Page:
These are what we call the 'YMMV items.' Things that some people find in this work. We call them 'your mileage might vary' because not everyone sees these things in the same way. This starts discussions in the trope lists, a thing we don't want. Please use the discussion page if you'd like to discuss any of these items.
Broken Base: This is easily considered as the worst entry in Connery's Bond era among many fans.
Fridge Brilliance: The two fakes both refer to him as 007; the real Blofeld always calls him "Mr Bond". In fact, throughout the series, Blofeld nearly always refers to him as "Bond" (or some variation thereof).
Fridge Logic: Bond uses a voice changing machine to intercept Blofeld's order to Bert Saxby to kill Willard Whyte. But then Saxby still shows up to do the job, making one wonder how he found out about the order.
Blofeld noticed something odd about Saxby's voice. He probably called Saxby back on a hunch.
"Funny Aneurysm" Moment: It was good that Lana Wood (Plenty) and Jill St John (Tiffany) barely had screentime together, given that both women and Robert Wagner allegedly had a falling out over Lana going to the media with her version of the events that led to the drowning death of Natalie Wood.
Harsher in Hindsight: On a related note, the one scene that both actresses appeared together in had Tiffany Case go into her house, finding Bond standing by the swimming pool and Plenty drowned in the middle of the pool.
Narm: The fake Blofeld's death in the Whyte House: he's shot in the head with a piton gun, freezes for a second or two in shock, then suddenly flings his arms in the air and topples over.
The Chinese soldier's expression when the Kill Sat's beam hit him.
Nightmare Fuel: The cremation scene. Getting cremated alive has got to be the most horrific way to die imaginable.
The poor Chinese soldier's death by Kill Sat above.
Sequelitis: It's widely considered Connery's weakest and among the low points of the series for its campy tone and delirious plot.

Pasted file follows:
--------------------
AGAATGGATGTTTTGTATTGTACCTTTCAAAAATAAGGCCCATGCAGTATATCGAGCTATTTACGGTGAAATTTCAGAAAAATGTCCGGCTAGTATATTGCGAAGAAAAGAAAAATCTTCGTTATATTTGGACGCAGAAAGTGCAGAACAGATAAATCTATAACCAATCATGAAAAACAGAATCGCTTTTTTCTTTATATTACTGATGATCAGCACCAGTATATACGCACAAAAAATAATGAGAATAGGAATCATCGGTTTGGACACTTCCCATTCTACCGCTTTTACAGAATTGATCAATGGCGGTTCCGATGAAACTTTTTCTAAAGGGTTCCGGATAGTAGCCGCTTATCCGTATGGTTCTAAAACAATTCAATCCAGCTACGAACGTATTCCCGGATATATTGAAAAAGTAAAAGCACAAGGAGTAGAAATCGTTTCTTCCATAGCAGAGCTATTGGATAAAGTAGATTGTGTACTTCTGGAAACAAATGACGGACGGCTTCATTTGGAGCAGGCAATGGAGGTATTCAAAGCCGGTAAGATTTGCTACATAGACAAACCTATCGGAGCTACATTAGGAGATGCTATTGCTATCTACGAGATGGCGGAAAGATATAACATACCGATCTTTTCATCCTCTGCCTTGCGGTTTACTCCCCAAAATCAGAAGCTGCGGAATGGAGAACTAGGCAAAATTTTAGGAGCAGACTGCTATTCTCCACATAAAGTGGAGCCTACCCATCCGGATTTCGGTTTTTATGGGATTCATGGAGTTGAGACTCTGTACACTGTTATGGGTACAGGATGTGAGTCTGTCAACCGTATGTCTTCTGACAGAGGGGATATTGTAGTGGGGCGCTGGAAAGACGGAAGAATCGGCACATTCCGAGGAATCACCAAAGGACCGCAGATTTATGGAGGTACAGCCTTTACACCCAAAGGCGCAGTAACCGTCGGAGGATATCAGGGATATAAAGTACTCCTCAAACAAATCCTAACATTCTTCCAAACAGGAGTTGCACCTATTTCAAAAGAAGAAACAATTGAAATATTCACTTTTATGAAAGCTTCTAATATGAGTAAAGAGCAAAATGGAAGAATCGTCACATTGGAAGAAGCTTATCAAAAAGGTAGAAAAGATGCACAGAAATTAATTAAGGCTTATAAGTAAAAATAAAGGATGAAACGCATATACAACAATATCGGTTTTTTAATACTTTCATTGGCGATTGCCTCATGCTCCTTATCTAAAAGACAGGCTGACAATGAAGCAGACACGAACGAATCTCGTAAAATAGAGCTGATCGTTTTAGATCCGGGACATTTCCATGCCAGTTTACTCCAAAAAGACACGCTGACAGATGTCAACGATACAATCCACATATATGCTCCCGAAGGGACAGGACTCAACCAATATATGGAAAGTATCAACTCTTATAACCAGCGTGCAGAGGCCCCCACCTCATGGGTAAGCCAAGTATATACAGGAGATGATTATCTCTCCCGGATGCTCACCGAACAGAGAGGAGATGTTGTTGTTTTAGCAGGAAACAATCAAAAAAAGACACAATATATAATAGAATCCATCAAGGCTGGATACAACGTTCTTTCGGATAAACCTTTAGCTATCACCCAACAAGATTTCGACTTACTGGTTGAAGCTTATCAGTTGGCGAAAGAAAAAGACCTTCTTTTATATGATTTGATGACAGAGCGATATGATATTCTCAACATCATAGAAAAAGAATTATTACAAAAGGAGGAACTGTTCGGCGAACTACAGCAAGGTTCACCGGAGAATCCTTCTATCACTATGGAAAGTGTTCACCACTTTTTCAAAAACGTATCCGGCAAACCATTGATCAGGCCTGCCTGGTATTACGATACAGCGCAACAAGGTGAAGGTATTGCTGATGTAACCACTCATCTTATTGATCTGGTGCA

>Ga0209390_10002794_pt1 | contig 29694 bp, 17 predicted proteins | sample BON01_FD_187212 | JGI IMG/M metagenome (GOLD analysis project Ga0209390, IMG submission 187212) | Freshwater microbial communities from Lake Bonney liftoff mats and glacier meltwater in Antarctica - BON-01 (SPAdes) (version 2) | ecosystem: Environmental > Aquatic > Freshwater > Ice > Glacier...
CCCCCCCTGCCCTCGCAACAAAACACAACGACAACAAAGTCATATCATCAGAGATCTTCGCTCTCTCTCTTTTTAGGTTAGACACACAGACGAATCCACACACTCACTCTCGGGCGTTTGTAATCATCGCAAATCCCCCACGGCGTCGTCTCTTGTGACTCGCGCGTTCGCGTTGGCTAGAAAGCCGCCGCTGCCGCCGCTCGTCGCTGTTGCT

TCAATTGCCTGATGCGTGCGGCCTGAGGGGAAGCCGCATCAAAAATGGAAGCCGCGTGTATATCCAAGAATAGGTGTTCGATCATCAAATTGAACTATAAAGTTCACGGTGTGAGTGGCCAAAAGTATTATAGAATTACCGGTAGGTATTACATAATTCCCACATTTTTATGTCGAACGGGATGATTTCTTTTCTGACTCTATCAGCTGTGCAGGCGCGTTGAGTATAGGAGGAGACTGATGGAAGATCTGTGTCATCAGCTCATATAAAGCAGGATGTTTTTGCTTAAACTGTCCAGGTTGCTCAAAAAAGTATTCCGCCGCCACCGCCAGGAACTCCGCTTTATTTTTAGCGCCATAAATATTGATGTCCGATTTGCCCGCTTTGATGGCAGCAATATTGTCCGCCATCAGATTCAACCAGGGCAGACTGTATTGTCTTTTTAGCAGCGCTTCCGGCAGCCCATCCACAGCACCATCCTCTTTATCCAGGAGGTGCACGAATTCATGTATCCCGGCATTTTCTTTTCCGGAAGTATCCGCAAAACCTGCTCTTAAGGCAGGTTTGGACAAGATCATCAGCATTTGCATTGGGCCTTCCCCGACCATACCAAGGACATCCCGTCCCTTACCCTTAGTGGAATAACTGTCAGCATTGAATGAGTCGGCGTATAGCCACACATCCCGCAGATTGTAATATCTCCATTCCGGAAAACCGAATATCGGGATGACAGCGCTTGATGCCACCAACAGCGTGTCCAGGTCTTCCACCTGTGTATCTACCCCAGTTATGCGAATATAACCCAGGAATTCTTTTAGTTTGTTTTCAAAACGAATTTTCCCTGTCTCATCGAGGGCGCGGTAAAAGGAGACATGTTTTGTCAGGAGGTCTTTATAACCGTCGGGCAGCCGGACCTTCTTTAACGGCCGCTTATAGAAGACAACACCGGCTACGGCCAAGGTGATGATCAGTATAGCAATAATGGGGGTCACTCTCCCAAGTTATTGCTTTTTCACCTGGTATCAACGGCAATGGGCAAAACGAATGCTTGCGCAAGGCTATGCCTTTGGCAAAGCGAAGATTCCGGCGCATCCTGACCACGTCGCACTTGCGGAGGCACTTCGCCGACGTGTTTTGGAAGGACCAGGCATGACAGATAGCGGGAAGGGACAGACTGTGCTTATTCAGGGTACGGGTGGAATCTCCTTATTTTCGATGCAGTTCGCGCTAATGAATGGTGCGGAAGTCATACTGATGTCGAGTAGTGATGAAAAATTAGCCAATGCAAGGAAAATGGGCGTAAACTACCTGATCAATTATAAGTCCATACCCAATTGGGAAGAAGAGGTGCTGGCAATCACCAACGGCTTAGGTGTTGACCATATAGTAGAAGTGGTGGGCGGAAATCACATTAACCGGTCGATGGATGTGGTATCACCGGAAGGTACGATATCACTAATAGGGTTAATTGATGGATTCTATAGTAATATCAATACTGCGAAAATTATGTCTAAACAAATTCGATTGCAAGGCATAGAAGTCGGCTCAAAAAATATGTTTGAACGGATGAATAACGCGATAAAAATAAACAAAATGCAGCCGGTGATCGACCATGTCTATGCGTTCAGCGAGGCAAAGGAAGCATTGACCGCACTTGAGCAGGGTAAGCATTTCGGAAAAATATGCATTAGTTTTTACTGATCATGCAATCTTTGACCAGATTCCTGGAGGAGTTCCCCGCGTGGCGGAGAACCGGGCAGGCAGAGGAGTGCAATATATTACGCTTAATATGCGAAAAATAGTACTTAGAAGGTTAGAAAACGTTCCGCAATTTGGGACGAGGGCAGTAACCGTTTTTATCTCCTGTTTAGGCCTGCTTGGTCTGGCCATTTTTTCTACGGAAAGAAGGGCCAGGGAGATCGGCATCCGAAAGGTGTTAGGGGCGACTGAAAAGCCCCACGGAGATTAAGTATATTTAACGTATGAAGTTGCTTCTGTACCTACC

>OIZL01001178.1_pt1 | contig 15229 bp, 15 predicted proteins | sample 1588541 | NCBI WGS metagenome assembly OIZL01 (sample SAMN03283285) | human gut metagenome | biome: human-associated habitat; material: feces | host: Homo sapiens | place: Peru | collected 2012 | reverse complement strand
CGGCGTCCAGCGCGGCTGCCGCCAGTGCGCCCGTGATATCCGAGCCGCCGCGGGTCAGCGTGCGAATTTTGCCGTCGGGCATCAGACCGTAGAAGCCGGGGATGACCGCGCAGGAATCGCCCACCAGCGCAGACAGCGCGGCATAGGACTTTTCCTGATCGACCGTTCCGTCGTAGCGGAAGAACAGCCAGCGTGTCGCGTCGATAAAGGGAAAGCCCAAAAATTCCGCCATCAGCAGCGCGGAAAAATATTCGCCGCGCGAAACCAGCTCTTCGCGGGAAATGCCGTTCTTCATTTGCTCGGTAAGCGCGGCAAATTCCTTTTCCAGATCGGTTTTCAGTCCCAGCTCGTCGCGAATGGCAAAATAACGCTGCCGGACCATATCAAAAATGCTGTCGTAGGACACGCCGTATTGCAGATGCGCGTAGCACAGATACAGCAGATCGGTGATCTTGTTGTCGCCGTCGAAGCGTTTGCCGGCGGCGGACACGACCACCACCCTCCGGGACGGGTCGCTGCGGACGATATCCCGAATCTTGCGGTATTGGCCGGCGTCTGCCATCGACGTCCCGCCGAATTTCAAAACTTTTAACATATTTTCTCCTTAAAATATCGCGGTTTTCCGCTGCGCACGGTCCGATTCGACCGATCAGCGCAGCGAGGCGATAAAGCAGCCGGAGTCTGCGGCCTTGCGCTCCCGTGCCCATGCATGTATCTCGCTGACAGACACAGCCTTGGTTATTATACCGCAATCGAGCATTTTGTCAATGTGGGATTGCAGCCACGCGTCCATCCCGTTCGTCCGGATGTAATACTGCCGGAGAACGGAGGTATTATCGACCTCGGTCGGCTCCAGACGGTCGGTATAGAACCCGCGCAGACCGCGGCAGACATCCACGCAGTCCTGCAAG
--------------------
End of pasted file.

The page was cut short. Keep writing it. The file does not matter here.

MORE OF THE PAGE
Special Effect Failure: Connery's increased salary for the movie meant that a cheaper effects company had to be used to cut costs, and it shows with the exploding helicopters at the end and the killsat laser beams and its effects towards the end of the film.
During the chase scene with the moon rover, you can see a wheel rolling on screen just after the rover goes off camera. This is because they crashed the rover.
Values Dissonance: James plays with Tiffany's genuine fear of being locked up for pure kicks at times.
What an Idiot: Willard Whyte has installations all over the place; Alaska, Florida, Maine, Oregon, Texas, Baja — wait, he doesn't have anything in Baja? The villains could've set up anywhere along any coastline, and they choose the one place Whyte knows he doesn't have any property? And then they mark their secret base on Whyte's map?
To be fair, Blofeld didn't think that he would be kicked out of that hotel room, so the map was more or less safe. And Whyte does have property in Baja- Blofeld bought it when impersonating him, so it (semi-)legally belongs to his company.
The biggest problem seems to be not that they used Whyte's name to buy it, but that they built a model oil rig and put it on his giant floor map of property. Nobody exactly comes up to see Whyte, and those who have access to the room and know about the purchase likely wouldn't question the lack of a marker simply because it's not a big deal (and those who have access are probably in on the plot to hold Whyte hostage anyway). Literally the only person who would actually notice them marking their secret base is the person who could blow the lid on the whole operation. Had they not bothered marking the purchase, they'd have had to search every location on the map and give Blofeld all the time in the world to laser cities.